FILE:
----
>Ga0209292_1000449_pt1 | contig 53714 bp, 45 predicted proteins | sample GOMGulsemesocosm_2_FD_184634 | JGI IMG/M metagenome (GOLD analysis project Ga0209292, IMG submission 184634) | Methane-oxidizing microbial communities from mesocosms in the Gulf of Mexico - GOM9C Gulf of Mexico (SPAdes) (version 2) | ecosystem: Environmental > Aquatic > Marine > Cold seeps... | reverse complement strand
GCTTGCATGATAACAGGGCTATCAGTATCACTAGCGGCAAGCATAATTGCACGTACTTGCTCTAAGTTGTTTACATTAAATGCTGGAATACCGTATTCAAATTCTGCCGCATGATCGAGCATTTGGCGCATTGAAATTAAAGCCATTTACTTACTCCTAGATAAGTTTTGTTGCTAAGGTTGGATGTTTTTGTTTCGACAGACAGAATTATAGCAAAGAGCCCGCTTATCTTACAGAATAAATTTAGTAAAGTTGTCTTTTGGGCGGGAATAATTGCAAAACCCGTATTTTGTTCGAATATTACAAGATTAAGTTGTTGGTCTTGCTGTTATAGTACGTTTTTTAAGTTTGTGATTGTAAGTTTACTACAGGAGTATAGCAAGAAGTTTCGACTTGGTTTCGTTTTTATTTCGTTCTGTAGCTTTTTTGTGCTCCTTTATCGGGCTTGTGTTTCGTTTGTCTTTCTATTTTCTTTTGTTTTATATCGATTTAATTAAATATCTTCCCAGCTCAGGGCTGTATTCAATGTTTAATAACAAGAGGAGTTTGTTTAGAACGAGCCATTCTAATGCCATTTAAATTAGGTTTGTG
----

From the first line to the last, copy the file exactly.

>Ga0209292_1000449_pt1 | contig 53714 bp, 45 predicted proteins | sample GOMGulsemesocosm_2_FD_184634 | JGI IMG/M metagenome (GOLD analysis project Ga0209292, IMG submission 184634) | Methane-oxidizing microbial communities from mesocosms in the Gulf of Mexico - GOM9C Gulf of Mexico (SPAdes) (version 2) | ecosystem: Environmental > Aquatic > Marine > Cold seeps... | reverse complement strand
GCTTGCATGATAACAGGGCTATCAGTATCACTAGCGGCAAGCATAATTGCACGTACTTGCTCTAAGTTGTTTACATTAAATGCTGGAATACCGTATTCAAATTCTGCCGCATGATCGAGCATTTGGCGCATTGAAATTAAAGCCATTTACTTACTCCTAGATAAGTTTTGTTGCTAAGGTTGGATGTTTTTGTTTCGACAGACAGAATTATAGCAAAGAGCCCGCTTATCTTACAGAATAAATTTAGTAAAGTTGTCTTTTGGGCGGGAATAATTGCAAAACCCGTATTTTGTTCGAATATTACAAGATTAAGTTGTTGGTCTTGCTGTTATAGTACGTTTTTTAAGTTTGTGATTGTAAGTTTACTACAGGAGTATAGCAAGAAGTTTCGACTTGGTTTCGTTTTTATTTCGTTCTGTAGCTTTTTTGTGCTCCTTTATCGGGCTTGTGTTTCGTTTGTCTTTCTATTTTCTTTTGTTTTATATCGATTTAATTAAATATCTTCCCAGCTCAGGGCTGTATTCAATGTTTAATAACAAGAGGAGTTTGTTTAGAACGAGCCATTCTAATGCCATTTAAATTAGGTTTGTG